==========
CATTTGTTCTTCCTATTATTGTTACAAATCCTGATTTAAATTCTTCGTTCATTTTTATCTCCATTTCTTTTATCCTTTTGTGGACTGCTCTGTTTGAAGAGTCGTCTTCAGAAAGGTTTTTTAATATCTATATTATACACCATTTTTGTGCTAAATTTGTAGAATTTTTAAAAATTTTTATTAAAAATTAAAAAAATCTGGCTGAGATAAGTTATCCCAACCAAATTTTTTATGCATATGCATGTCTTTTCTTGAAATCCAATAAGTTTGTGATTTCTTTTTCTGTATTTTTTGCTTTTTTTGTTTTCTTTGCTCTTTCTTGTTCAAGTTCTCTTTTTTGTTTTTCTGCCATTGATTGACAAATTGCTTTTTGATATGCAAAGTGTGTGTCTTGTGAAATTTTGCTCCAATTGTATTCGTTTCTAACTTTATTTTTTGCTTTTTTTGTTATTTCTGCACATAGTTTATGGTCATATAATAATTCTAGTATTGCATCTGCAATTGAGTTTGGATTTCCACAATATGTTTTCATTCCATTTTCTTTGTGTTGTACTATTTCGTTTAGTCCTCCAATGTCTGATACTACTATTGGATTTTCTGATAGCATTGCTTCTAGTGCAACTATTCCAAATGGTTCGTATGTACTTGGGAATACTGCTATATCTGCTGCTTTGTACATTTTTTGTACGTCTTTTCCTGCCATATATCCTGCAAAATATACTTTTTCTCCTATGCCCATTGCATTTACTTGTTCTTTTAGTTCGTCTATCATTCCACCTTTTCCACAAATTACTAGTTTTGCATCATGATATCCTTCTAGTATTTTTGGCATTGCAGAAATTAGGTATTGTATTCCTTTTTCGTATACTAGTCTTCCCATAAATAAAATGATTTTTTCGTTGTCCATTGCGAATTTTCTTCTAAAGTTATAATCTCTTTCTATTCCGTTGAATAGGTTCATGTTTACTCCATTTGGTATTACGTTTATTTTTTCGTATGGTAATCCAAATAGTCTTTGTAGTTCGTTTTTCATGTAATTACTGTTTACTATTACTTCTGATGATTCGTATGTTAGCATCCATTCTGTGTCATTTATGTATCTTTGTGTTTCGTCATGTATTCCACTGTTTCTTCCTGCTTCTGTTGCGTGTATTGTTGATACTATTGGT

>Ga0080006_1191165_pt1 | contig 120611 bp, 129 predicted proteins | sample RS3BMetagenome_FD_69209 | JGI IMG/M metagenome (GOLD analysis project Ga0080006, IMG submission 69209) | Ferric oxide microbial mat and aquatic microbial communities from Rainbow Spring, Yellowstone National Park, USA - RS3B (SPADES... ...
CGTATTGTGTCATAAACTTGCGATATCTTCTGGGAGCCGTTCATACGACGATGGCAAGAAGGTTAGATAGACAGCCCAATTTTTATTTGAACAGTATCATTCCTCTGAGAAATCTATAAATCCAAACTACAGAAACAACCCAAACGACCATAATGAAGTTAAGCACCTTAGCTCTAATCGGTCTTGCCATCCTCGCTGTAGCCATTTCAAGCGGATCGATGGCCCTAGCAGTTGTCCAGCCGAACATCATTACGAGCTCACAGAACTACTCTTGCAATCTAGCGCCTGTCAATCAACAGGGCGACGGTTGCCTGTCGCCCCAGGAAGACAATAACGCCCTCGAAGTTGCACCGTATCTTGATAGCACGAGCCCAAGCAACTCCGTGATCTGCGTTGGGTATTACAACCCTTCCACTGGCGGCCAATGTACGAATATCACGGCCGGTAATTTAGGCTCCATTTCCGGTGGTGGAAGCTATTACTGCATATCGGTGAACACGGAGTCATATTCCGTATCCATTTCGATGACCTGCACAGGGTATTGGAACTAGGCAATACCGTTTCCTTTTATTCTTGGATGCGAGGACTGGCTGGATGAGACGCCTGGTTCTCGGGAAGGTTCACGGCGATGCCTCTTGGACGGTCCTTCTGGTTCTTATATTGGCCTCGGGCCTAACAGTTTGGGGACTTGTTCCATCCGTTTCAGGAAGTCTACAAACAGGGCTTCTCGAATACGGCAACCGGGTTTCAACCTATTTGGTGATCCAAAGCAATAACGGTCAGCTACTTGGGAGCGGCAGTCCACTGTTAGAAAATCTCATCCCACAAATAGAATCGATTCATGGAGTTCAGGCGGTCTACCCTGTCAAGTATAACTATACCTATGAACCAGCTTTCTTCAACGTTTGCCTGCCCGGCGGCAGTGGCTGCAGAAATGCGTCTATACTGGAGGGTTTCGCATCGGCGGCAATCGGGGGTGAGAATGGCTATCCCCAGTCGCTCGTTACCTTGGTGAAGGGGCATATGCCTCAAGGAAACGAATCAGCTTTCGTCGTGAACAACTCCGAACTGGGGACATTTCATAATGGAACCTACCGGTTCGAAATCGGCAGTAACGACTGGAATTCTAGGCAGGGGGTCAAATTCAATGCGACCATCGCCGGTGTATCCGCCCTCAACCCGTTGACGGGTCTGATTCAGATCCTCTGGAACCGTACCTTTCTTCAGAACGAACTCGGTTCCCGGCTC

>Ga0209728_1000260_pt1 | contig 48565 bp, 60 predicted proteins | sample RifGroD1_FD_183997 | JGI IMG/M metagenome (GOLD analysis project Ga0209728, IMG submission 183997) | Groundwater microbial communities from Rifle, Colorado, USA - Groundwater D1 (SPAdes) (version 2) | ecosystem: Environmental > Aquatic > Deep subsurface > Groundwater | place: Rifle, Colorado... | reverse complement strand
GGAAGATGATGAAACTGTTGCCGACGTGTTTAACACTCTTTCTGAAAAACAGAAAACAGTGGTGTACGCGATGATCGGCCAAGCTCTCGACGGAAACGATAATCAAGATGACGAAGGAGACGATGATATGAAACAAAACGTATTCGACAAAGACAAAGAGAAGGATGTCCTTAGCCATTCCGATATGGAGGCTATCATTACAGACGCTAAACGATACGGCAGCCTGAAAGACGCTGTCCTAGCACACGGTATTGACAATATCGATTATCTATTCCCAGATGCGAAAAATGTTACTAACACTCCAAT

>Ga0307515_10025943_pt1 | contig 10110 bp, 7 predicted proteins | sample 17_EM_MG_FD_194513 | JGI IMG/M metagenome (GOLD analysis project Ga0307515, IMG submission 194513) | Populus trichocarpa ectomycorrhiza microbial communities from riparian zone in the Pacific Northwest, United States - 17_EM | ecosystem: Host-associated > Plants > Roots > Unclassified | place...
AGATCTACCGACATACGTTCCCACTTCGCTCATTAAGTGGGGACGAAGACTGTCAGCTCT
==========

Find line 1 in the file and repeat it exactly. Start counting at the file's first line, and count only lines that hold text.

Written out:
CATTTGTTCTTCCTATTATTGTTACAAATCCTGATTTAAATTCTTCGTTCATTTTTATCTCCATTTCTTTTATCCTTTTGTGGACTGCTCTGTTTGAAGAGTCGTCTTCAGAAAGGTTTTTTAATATCTATATTATACACCATTTTTGTGCTAAATTTGTAGAATTTTTAAAAATTTTTATTAAAAATTAAAAAAATCTGGCTGAGATAAGTTATCCCAACCAAATTTTTTATGCATATGCATGTCTTTTCTTGAAATCCAATAAGTTTGTGATTTCTTTTTCTGTATTTTTTGCTTTTTTTGTTTTCTTTGCTCTTTCTTGTTCAAGTTCTCTTTTTTGTTTTTCTGCCATTGATTGACAAATTGCTTTTTGATATGCAAAGTGTGTGTCTTGTGAAATTTTGCTCCAATTGTATTCGTTTCTAACTTTATTTTTTGCTTTTTTTGTTATTTCTGCACATAGTTTATGGTCATATAATAATTCTAGTATTGCATCTGCAATTGAGTTTGGATTTCCACAATATGTTTTCATTCCATTTTCTTTGTGTTGTACTATTTCGTTTAGTCCTCCAATGTCTGATACTACTATTGGATTTTCTGATAGCATTGCTTCTAGTGCAACTATTCCAAATGGTTCGTATGTACTTGGGAATACTGCTATATCTGCTGCTTTGTACATTTTTTGTACGTCTTTTCCTGCCATATATCCTGCAAAATATACTTTTTCTCCTATGCCCATTGCATTTACTTGTTCTTTTAGTTCGTCTATCATTCCACCTTTTCCACAAATTACTAGTTTTGCATCATGATATCCTTCTAGTATTTTTGGCATTGCAGAAATTAGGTATTGTATTCCTTTTTCGTATACTAGTCTTCCCATAAATAAAATGATTTTTTCGTTGTCCATTGCGAATTTTCTTCTAAAGTTATAATCTCTTTCTATTCCGTTGAATAGGTTCATGTTTACTCCATTTGGTATTACGTTTATTTTTTCGTATGGTAATCCAAATAGTCTTTGTAGTTCGTTTTTCATGTAATTACTGTTTACTATTACTTCTGATGATTCGTATGTTAGCATCCATTCTGTGTCATTTATGTATCTTTGTGTTTCGTCATGTATTCCACTGTTTCTTCCTGCTTCTGTTGCGTGTATTGTTGATACTATTGGT